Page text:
You’ve seen the explosive speed of the cheetah. Cruising at a top speed of 70 miles per hour, it’s hard to imagine any animal could outpace this feline.
Put the finish line a mile away, though, and the cheetah becomes one of the weaker racers on the plains. Big cats aren’t known for their stamina. Lions, leopards, cheetahs – they wouldn’t stand a chance in a 26.2-mile race.
If we held a marathon for the Serengeti’s animals, the winners would look something like this.
5. African Wild Dog
The largest canine in Africa isn’t the quickest animal out there. Instead, it relies on persistence hunting with a pack to exhaust its prey. Thanks to its long legs and large lungs, African wild dogs can chase gazelles, impalas, and for miles without tiring.
The largest Great Migration participant – the wildebeest spends nearly its entire life running. In fact, a wildebeest calf learns to run just 10 minutes after being born. They have migrated in a constant 500-mile loop around the Serengeti for millennia, becoming one of nature’s great endurance runners.
Horses are some of the best long-distance runners in the entire animal kingdom, and in the horse family, zebras have a lower top speed but higher endurance, according to the World Animal Foundation.
Believe it or not, we would outrun most of the wildlife in the Serengeti, including the zebra. Skeptical? The Welsh town of Llanwrtyd Wells has collected over 36 years of data during its annual 22-mile man-versus-horse race. Humans regularly beat many of the competing horses, especially when temperatures are high because humans are more capable of expelling heat.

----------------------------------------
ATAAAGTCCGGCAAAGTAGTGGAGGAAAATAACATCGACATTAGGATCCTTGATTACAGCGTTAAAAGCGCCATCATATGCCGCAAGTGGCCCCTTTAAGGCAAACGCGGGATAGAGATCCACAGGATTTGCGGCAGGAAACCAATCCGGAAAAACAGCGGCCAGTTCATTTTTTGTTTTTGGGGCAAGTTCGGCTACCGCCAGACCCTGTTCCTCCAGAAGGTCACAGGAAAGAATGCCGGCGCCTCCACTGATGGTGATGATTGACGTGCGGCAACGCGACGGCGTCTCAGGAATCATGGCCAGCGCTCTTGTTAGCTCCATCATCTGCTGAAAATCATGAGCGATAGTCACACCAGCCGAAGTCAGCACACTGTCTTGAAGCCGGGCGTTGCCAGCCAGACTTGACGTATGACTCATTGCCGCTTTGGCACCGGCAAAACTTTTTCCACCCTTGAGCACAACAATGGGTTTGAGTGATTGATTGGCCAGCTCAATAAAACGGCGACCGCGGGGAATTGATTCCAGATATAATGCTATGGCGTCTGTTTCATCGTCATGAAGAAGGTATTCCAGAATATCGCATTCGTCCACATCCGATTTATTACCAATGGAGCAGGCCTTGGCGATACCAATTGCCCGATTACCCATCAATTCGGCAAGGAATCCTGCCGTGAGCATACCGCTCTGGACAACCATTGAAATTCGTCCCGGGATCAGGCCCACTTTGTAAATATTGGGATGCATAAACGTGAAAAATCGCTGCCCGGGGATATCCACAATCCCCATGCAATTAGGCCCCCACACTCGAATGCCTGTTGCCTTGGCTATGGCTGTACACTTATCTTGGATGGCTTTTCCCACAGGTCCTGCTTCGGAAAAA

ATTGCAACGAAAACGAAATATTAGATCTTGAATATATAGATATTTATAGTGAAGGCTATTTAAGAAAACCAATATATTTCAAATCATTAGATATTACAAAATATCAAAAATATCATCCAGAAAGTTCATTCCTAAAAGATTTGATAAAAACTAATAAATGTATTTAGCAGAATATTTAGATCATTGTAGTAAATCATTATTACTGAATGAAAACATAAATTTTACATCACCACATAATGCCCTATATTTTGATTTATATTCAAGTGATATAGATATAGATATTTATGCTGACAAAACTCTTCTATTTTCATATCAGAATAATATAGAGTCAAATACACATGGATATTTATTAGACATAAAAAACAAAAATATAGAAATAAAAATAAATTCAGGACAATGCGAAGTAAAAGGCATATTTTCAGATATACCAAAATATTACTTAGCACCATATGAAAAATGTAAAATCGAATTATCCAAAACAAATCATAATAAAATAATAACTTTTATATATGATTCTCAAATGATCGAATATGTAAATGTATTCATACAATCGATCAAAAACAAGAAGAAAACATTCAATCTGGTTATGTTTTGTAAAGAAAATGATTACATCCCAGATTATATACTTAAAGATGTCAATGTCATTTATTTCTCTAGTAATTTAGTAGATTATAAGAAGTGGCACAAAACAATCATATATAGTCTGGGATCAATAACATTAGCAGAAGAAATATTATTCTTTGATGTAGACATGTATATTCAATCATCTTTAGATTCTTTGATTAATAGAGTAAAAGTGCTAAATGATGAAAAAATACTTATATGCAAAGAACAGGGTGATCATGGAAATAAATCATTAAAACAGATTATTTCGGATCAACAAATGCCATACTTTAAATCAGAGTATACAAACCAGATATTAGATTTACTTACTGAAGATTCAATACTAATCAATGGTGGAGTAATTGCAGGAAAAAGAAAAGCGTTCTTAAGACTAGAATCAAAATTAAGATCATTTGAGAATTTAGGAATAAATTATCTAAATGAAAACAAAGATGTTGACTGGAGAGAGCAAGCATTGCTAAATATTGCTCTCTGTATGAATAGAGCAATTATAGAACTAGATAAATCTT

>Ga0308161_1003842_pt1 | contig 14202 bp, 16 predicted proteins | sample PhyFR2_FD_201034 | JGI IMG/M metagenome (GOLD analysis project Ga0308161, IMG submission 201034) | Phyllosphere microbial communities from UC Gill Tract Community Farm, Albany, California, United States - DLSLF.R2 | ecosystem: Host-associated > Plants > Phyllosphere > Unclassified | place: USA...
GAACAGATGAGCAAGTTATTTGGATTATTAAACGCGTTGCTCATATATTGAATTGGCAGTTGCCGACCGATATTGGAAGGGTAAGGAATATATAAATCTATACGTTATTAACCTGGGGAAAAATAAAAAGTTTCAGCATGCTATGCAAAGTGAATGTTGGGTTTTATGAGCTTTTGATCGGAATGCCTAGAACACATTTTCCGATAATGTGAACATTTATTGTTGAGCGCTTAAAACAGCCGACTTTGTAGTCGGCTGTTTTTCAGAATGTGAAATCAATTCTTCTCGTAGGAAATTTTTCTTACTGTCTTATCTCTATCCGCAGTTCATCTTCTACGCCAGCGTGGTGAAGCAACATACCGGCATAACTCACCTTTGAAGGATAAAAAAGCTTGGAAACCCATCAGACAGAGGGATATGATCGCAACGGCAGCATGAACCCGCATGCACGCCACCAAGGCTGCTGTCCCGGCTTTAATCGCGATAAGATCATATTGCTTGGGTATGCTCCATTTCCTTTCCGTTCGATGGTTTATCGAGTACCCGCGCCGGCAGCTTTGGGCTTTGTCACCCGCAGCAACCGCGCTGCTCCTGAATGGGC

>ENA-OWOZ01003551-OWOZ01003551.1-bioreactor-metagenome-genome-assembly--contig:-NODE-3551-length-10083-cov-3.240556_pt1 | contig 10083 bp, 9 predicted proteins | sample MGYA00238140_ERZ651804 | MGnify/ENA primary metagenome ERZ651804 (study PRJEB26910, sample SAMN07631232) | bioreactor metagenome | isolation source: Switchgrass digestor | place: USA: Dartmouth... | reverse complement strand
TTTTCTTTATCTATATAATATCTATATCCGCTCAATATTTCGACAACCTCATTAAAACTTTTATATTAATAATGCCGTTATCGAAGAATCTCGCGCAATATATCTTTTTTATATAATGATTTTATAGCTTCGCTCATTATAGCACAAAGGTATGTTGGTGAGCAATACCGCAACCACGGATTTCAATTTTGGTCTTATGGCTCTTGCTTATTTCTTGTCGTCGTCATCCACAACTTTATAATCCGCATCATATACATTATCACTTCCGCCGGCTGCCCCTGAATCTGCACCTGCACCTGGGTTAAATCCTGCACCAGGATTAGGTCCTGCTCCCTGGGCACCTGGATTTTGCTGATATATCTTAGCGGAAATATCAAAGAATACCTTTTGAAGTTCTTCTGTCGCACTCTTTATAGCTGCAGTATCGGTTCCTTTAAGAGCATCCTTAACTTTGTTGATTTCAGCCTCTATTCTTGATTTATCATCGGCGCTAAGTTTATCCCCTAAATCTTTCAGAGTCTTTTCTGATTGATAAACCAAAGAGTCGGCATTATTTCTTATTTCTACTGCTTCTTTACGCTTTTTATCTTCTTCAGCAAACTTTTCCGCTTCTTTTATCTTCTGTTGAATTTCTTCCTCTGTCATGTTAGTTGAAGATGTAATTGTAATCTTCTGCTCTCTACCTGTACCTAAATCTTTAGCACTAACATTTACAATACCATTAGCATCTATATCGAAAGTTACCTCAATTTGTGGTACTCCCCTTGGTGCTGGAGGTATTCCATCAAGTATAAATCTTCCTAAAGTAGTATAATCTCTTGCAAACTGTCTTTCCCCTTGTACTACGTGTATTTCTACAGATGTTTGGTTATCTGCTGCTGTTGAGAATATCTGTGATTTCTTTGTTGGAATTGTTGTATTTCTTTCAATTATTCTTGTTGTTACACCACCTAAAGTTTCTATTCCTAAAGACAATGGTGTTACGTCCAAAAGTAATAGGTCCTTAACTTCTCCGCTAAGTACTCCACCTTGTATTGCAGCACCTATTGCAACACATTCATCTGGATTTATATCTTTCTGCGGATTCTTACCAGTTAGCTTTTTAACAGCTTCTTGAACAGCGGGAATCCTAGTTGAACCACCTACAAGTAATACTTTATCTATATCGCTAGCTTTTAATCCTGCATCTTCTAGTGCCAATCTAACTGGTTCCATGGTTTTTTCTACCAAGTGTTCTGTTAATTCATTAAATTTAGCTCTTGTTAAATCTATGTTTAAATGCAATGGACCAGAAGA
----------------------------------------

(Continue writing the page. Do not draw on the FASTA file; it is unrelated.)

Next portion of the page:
More surprisingly, the humans who compete in Llanwrtyd Wells aren’t elite racers. Extend the race to a regulation 26.2-mile course in the Serengeti heat with world-class athletes, and humans would outrun every animal but one.
The world’s biggest bird is also the best marathon runner on the planet. While the official world record marathon time for a human is just below 2 hours, 3 minutes, an ostrich could run a marathon in an estimated 45 minutes, according to Popular Mechanics.
They owe their tremendous speed to their springy tendons, according to a report in the Royal Society journal Interface. While ostriches and humans use nearly the same amount of mechanical work to run, ostriches use just half the energy thanks to the elastic energy stored in their tendons.
Interested in running in Tanzania yourself? It may not be a marathon, but our guests often enjoy running at the Nyumba camps while on safari.